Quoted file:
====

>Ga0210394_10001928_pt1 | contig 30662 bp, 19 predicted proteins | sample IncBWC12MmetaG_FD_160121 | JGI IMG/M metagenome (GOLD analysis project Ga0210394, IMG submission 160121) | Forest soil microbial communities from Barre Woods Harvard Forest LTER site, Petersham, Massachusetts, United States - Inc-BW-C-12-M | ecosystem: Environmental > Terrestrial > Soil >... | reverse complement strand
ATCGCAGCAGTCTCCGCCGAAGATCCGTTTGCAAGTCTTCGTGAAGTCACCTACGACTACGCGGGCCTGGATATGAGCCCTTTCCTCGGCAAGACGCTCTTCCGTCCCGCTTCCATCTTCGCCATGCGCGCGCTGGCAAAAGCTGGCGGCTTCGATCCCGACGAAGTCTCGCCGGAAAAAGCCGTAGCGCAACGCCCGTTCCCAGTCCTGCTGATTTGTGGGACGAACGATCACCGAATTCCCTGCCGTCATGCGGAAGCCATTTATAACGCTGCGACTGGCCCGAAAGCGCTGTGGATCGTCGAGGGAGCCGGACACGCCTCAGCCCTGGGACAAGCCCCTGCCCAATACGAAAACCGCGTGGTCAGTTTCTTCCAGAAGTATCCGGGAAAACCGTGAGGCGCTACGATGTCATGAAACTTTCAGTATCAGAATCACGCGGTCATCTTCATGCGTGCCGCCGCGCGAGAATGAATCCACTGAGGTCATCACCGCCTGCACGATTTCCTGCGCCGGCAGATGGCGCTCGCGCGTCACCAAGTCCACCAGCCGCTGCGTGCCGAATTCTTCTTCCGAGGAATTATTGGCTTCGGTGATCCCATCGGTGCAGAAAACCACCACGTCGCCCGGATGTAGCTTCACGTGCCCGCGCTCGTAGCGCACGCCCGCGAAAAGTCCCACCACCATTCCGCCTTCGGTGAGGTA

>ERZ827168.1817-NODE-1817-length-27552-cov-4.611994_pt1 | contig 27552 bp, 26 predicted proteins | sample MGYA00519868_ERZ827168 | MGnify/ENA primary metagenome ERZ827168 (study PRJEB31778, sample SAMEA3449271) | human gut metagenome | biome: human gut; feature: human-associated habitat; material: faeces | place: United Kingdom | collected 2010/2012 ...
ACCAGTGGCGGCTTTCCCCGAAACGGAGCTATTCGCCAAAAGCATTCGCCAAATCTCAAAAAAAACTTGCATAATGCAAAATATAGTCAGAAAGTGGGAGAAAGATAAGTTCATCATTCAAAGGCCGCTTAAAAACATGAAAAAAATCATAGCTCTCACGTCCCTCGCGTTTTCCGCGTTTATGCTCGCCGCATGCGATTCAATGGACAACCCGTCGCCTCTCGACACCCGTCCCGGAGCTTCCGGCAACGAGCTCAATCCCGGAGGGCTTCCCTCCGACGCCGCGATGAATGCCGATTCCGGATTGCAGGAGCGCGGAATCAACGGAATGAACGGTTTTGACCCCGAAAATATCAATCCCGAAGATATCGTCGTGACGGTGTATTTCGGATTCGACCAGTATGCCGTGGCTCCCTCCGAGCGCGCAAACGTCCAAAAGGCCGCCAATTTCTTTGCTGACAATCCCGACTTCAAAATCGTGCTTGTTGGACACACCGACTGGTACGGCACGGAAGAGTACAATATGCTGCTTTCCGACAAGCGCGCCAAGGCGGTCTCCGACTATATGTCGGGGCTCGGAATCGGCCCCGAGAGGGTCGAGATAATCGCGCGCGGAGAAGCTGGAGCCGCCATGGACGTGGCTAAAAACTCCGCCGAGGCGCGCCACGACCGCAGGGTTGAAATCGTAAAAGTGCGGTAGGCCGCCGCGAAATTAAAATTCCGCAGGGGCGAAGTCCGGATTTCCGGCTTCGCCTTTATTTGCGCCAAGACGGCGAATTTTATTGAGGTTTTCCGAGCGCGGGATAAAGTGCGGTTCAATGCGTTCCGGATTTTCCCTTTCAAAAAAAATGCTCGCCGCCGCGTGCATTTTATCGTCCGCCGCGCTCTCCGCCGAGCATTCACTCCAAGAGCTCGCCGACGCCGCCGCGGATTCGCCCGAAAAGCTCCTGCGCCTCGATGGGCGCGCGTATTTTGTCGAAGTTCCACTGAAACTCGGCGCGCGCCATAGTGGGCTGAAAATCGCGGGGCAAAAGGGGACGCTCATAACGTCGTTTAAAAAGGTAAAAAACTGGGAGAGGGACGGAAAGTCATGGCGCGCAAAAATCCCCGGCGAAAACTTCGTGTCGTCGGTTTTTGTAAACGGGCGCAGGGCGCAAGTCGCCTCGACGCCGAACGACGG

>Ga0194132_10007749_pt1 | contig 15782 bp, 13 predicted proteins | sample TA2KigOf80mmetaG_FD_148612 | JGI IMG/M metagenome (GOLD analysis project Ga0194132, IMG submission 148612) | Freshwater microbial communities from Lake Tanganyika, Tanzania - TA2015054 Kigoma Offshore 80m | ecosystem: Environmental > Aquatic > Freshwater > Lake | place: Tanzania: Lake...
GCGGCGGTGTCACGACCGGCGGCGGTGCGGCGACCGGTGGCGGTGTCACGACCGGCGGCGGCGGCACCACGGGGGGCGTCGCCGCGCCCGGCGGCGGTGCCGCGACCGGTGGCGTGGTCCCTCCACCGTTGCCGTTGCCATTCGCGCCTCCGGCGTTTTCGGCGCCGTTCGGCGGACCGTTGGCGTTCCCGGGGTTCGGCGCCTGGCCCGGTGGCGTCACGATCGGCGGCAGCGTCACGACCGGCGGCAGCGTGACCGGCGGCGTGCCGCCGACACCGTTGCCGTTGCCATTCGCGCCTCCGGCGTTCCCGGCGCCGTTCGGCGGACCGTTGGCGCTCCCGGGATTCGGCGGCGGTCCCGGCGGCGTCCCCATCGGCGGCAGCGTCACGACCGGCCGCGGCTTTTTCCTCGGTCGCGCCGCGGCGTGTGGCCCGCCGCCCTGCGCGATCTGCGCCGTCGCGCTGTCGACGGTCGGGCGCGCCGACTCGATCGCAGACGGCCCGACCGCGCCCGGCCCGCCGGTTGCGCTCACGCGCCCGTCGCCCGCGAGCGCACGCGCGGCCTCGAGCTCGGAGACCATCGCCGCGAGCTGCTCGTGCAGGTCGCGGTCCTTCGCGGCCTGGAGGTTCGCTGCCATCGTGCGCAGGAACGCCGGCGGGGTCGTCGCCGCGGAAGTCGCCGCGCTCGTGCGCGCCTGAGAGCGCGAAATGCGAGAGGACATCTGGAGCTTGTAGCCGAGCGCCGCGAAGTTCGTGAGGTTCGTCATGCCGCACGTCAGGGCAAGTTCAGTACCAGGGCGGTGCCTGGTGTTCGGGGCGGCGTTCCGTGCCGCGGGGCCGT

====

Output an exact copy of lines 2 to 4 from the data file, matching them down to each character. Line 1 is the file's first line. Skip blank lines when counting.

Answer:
ATCGCAGCAGTCTCCGCCGAAGATCCGTTTGCAAGTCTTCGTGAAGTCACCTACGACTACGCGGGCCTGGATATGAGCCCTTTCCTCGGCAAGACGCTCTTCCGTCCCGCTTCCATCTTCGCCATGCGCGCGCTGGCAAAAGCTGGCGGCTTCGATCCCGACGAAGTCTCGCCGGAAAAAGCCGTAGCGCAACGCCCGTTCCCAGTCCTGCTGATTTGTGGGACGAACGATCACCGAATTCCCTGCCGTCATGCGGAAGCCATTTATAACGCTGCGACTGGCCCGAAAGCGCTGTGGATCGTCGAGGGAGCCGGACACGCCTCAGCCCTGGGACAAGCCCCTGCCCAATACGAAAACCGCGTGGTCAGTTTCTTCCAGAAGTATCCGGGAAAACCGTGAGGCGCTACGATGTCATGAAACTTTCAGTATCAGAATCACGCGGTCATCTTCATGCGTGCCGCCGCGCGAGAATGAATCCACTGAGGTCATCACCGCCTGCACGATTTCCTGCGCCGGCAGATGGCGCTCGCGCGTCACCAAGTCCACCAGCCGCTGCGTGCCGAATTCTTCTTCCGAGGAATTATTGGCTTCGGTGATCCCATCGGTGCAGAAAACCACCACGTCGCCCGGATGTAGCTTCACGTGCCCGCGCTCGTAGCGCACGCCCGCGAAAAGTCCCACCACCATTCCGCCTTCGGTGAGGTA

>ERZ827168.1817-NODE-1817-length-27552-cov-4.611994_pt1 | contig 27552 bp, 26 predicted proteins | sample MGYA00519868_ERZ827168 | MGnify/ENA primary metagenome ERZ827168 (study PRJEB31778, sample SAMEA3449271) | human gut metagenome | biome: human gut; feature: human-associated habitat; material: faeces | place: United Kingdom | collected 2010/2012 ...
ACCAGTGGCGGCTTTCCCCGAAACGGAGCTATTCGCCAAAAGCATTCGCCAAATCTCAAAAAAAACTTGCATAATGCAAAATATAGTCAGAAAGTGGGAGAAAGATAAGTTCATCATTCAAAGGCCGCTTAAAAACATGAAAAAAATCATAGCTCTCACGTCCCTCGCGTTTTCCGCGTTTATGCTCGCCGCATGCGATTCAATGGACAACCCGTCGCCTCTCGACACCCGTCCCGGAGCTTCCGGCAACGAGCTCAATCCCGGAGGGCTTCCCTCCGACGCCGCGATGAATGCCGATTCCGGATTGCAGGAGCGCGGAATCAACGGAATGAACGGTTTTGACCCCGAAAATATCAATCCCGAAGATATCGTCGTGACGGTGTATTTCGGATTCGACCAGTATGCCGTGGCTCCCTCCGAGCGCGCAAACGTCCAAAAGGCCGCCAATTTCTTTGCTGACAATCCCGACTTCAAAATCGTGCTTGTTGGACACACCGACTGGTACGGCACGGAAGAGTACAATATGCTGCTTTCCGACAAGCGCGCCAAGGCGGTCTCCGACTATATGTCGGGGCTCGGAATCGGCCCCGAGAGGGTCGAGATAATCGCGCGCGGAGAAGCTGGAGCCGCCATGGACGTGGCTAAAAACTCCGCCGAGGCGCGCCACGACCGCAGGGTTGAAATCGTAAAAGTGCGGTAGGCCGCCGCGAAATTAAAATTCCGCAGGGGCGAAGTCCGGATTTCCGGCTTCGCCTTTATTTGCGCCAAGACGGCGAATTTTATTGAGGTTTTCCGAGCGCGGGATAAAGTGCGGTTCAATGCGTTCCGGATTTTCCCTTTCAAAAAAAATGCTCGCCGCCGCGTGCATTTTATCGTCCGCCGCGCTCTCCGCCGAGCATTCACTCCAAGAGCTCGCCGACGCCGCCGCGGATTCGCCCGAAAAGCTCCTGCGCCTCGATGGGCGCGCGTATTTTGTCGAAGTTCCACTGAAACTCGGCGCGCGCCATAGTGGGCTGAAAATCGCGGGGCAAAAGGGGACGCTCATAACGTCGTTTAAAAAGGTAAAAAACTGGGAGAGGGACGGAAAGTCATGGCGCGCAAAAATCCCCGGCGAAAACTTCGTGTCGTCGGTTTTTGTAAACGGGCGCAGGGCGCAAGTCGCCTCGACGCCGAACGACGG